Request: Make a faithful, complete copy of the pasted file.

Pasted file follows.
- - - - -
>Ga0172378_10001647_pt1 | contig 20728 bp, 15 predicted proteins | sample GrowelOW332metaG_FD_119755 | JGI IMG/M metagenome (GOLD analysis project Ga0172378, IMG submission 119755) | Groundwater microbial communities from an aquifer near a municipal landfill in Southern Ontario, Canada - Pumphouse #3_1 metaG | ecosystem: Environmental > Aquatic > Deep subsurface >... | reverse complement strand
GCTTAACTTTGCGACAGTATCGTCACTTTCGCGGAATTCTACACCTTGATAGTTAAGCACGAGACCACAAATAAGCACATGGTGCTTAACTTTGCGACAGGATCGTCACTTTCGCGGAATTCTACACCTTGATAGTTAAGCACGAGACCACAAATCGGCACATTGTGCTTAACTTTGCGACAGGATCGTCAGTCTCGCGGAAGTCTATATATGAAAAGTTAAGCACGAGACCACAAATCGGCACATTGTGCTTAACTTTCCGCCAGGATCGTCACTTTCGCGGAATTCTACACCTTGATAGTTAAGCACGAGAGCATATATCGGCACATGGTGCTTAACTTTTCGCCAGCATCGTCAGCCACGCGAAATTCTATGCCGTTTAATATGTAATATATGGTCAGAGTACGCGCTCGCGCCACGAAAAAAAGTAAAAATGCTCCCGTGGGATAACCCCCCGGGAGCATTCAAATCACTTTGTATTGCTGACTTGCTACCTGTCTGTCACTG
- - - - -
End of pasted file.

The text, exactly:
>Ga0172378_10001647_pt1 | contig 20728 bp, 15 predicted proteins | sample GrowelOW332metaG_FD_119755 | JGI IMG/M metagenome (GOLD analysis project Ga0172378, IMG submission 119755) | Groundwater microbial communities from an aquifer near a municipal landfill in Southern Ontario, Canada - Pumphouse #3_1 metaG | ecosystem: Environmental > Aquatic > Deep subsurface >... | reverse complement strand
GCTTAACTTTGCGACAGTATCGTCACTTTCGCGGAATTCTACACCTTGATAGTTAAGCACGAGACCACAAATAAGCACATGGTGCTTAACTTTGCGACAGGATCGTCACTTTCGCGGAATTCTACACCTTGATAGTTAAGCACGAGACCACAAATCGGCACATTGTGCTTAACTTTGCGACAGGATCGTCAGTCTCGCGGAAGTCTATATATGAAAAGTTAAGCACGAGACCACAAATCGGCACATTGTGCTTAACTTTCCGCCAGGATCGTCACTTTCGCGGAATTCTACACCTTGATAGTTAAGCACGAGAGCATATATCGGCACATGGTGCTTAACTTTTCGCCAGCATCGTCAGCCACGCGAAATTCTATGCCGTTTAATATGTAATATATGGTCAGAGTACGCGCTCGCGCCACGAAAAAAAGTAAAAATGCTCCCGTGGGATAACCCCCCGGGAGCATTCAAATCACTTTGTATTGCTGACTTGCTACCTGTCTGTCACTG